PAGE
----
Bills Digest no. 129 2006-07-Aged Care Amendment (Residential Care) Bill 2006


Bills Digest no. 129 2006–07

Aged Care Amendment (Residential Care) Bill 2006

This Digest was prepared for debate. It reflects the legislation as introduced and does not canvass subsequent amendments. This Digest does not have any official legal status. Other sources should be consulted to determine the subsequent official status of the Bill.


Passage History
Financial implications
Main Provisions
Concluding Comments
Contact Officer & Copyright Details

Passage History

Aged Care Amendment (Residential Care) Bill 2006

Date introduced: 13 September 2006

House: The Senate

Portfolio: Minister for Ageing

Commencement: Schedule 1 of the Aged Care Amendment (Residential Care) Bill 2006 will commence on prospectively on 1 January 2007. Schedule 2 will commence upon the legislation receiving Royal Assent.


The Aged Care Amendment (Residential Care) Bill 2006 will make amendments to the Aged Care Act 1997 to:

  • harmonise age care pension requirements in relation to income streams and asset disposals (Schedule 1 of the Bill), and
  • make changes to the delegation powers of the Secretary (Schedule 2).

Brief overview of the proposed changes

Harmonisation of age care pension requirements

The Bill amends the Aged Care Act 1997 in relation to assets testing as it applies to income streams and gifting so that there is equal treatment of income streams and gifting provisions in both aged care assets testing and pensions asset testing.

Prior to entry into residential aged care, an assets test may be conducted to ascertain the prospective resident s eligibility for subsidised accommodation costs and also to ascertain the level of accommodation fees and charges that need to be paid. At present, if prospective residential aged care residents gift away assets, they are not counted in the aged care assets test. However, such gifts are included in the general aged pension assets test. This Bill brings the gifting provisions for both types of assets testing into line.

In terms of income streams, there is currently a similar anomaly. For the aged care assets test, income stream products from which the capital component cannot be drawn down are exempt, whilst for the aged pension assets test there is a 50% assets test exemption from such complying income streams. As from 1 January 2007, income stream exemptions that apply to the aged pension assets test will also apply to the aged care asset testing arrangements.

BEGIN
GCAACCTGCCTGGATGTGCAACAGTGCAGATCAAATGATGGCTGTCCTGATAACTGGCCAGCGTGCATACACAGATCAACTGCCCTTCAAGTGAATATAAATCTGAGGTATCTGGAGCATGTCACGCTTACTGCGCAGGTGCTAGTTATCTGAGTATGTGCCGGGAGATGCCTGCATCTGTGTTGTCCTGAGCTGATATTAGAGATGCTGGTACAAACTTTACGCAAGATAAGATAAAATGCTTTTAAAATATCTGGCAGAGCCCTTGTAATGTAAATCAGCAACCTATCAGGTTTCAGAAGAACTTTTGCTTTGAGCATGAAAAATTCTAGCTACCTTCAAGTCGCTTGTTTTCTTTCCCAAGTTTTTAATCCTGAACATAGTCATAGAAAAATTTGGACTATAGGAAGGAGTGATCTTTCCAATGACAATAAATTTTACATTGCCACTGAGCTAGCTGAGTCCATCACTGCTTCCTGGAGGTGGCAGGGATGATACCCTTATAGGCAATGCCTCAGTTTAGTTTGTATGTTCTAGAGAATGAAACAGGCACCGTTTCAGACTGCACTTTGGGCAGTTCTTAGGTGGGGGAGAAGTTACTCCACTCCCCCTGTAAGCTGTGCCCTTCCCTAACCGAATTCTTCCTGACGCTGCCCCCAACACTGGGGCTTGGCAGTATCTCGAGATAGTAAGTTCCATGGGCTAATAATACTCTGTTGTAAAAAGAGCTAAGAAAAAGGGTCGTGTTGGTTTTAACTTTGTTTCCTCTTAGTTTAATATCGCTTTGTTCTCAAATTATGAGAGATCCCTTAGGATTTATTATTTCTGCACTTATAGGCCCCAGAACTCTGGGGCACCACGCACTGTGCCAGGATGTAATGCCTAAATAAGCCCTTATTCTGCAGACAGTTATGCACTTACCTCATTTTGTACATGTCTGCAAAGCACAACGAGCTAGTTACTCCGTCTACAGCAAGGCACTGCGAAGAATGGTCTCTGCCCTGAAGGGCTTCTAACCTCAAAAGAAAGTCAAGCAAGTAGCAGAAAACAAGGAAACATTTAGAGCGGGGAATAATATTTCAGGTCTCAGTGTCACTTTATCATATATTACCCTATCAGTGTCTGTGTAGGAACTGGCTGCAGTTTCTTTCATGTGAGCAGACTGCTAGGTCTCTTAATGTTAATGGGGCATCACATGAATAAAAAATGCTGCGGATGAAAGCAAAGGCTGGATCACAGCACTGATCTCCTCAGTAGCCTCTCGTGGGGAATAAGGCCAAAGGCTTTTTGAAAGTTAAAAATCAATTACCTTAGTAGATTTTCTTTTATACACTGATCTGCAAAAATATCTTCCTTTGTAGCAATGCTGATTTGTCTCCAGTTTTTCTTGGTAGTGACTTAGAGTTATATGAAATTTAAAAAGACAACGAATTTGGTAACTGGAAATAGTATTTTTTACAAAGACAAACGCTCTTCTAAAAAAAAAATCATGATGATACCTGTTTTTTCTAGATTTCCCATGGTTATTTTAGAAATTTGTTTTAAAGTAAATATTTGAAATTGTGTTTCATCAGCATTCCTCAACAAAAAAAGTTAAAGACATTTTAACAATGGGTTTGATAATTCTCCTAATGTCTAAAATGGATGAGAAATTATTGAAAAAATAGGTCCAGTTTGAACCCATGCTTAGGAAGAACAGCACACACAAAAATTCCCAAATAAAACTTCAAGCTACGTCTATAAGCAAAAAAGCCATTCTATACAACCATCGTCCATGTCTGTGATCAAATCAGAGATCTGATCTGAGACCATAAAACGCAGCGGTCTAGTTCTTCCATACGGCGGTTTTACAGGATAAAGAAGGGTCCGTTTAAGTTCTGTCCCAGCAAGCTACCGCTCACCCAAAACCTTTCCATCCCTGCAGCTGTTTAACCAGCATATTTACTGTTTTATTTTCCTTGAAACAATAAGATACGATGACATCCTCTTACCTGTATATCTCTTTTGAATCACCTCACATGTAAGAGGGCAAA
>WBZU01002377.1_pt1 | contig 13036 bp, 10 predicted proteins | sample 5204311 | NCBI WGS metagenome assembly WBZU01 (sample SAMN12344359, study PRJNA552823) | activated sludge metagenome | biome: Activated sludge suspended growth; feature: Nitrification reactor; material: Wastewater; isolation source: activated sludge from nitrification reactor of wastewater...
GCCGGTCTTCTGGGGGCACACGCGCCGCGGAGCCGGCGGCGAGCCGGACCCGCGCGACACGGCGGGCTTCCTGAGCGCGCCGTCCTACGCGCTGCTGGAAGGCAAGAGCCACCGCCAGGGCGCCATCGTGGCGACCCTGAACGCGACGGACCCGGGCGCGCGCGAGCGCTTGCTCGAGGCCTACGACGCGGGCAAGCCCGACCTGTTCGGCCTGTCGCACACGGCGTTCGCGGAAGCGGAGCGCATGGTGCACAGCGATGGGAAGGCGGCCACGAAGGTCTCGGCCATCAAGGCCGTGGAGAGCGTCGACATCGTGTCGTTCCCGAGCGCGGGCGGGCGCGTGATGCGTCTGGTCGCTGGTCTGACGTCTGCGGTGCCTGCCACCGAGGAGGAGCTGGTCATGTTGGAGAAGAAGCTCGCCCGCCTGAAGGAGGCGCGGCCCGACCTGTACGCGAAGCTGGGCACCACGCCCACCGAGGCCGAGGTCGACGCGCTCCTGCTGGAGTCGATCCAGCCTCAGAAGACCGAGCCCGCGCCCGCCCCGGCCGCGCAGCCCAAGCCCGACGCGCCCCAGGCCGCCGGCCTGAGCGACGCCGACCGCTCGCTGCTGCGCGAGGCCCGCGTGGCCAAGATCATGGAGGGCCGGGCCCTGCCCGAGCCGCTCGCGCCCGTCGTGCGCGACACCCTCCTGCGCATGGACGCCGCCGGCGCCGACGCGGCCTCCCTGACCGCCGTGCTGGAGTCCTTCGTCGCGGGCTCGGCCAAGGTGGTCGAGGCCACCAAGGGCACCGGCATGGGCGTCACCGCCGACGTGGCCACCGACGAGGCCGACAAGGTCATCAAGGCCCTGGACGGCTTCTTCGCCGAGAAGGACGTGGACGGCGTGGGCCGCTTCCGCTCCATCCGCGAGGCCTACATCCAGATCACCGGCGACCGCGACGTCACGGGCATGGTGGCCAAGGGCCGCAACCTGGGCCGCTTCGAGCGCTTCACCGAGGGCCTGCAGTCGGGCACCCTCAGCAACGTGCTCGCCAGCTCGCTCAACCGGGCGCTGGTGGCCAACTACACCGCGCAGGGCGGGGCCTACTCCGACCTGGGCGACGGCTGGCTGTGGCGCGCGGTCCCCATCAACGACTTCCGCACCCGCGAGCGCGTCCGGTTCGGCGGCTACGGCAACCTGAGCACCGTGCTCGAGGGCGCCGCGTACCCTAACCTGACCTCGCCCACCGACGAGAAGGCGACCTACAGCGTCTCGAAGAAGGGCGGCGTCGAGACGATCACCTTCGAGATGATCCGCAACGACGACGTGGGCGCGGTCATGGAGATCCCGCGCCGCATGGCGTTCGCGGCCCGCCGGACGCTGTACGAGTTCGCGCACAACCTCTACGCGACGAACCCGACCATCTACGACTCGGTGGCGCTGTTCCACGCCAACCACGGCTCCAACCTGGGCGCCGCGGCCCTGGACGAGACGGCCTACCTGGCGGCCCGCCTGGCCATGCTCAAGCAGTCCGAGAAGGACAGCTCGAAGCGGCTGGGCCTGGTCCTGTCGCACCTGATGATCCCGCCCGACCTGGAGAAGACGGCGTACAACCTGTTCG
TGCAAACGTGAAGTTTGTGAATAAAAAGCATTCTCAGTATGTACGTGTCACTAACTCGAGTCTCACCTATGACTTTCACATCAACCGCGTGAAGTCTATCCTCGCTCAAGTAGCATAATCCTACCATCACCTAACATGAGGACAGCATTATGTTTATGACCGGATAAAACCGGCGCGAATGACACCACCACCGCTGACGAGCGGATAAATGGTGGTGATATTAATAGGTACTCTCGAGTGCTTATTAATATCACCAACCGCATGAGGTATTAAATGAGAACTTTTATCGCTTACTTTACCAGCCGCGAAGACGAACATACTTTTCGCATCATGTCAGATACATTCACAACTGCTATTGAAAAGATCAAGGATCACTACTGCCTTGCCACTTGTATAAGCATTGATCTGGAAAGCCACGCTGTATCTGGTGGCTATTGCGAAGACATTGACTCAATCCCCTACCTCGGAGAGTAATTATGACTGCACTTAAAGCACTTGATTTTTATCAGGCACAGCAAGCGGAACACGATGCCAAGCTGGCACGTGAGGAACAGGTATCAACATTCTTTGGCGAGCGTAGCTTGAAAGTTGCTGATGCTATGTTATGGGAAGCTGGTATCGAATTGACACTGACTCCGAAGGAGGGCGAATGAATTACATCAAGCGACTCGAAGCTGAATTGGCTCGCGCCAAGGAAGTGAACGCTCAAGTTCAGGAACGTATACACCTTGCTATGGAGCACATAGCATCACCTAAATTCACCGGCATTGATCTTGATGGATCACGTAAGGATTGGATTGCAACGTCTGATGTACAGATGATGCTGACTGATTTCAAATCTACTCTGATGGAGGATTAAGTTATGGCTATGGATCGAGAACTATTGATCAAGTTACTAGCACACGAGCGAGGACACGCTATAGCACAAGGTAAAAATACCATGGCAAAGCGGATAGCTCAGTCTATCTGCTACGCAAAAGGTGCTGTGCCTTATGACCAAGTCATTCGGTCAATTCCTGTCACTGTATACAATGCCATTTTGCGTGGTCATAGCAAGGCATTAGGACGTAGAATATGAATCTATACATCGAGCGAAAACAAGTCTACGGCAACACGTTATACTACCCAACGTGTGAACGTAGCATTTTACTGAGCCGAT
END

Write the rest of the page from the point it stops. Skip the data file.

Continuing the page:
Delegation powers

The Bill also formalises a delegation of power to Aged Care Assessment Teams (ACATs) to allow them to extend the number of days that a person can get residential respite care. Currently, this power rests with the Secretary of the Department of Health and Ageing.


Overview of Residential Aged Care

The Commonwealth Government is essentially responsible for funding and regulating the formal residential aged care sector in Australia. The framework under which this formal residential aged care sector operates comes via the Aged Care Act 1997 and the associated Aged Care Principles 1997 (the Principles).

The three main strands of residential aged care are:

  • high care places (formerly nursing home beds)
  • low care places (formerly hostel beds), and
  • Community Aged Care Packages (CACPs) and Extended Aged Care at Home (EACH) packages these packages provide an alternative to residential aged care and allow the elderly to stay in their home or like environment.

In 1997, the Howard Government introduced significant reforms to the aged care sector (the 1997 Reforms). The main changes included the abolition of the distinction between nursing homes and hostels and the increased emphasis on user pays . This has meant that residents are now expected (within their means) to pay more for their residential care. The main aspects of the 1997 Reforms were contained in the Aged Care Act 1997 and the associated Principles.

In summary, the 1997 Reforms included:

  • the integration of hostels/nursing homes into one residential aged care system
  • a new single residential classification system (formerly there were two)
  • the introduction of resident accommodation payments (entry contributions) for all residential care (formerly applying to hostels only)
  • income testing of daily resident fees payable for all types of care (formerly applying to hostels only)
  • a new system of accreditation designed to ensure proper standards of care
  • less onerous paperwork requirements on residential facilities, and
  • improved consumer protection arrangements.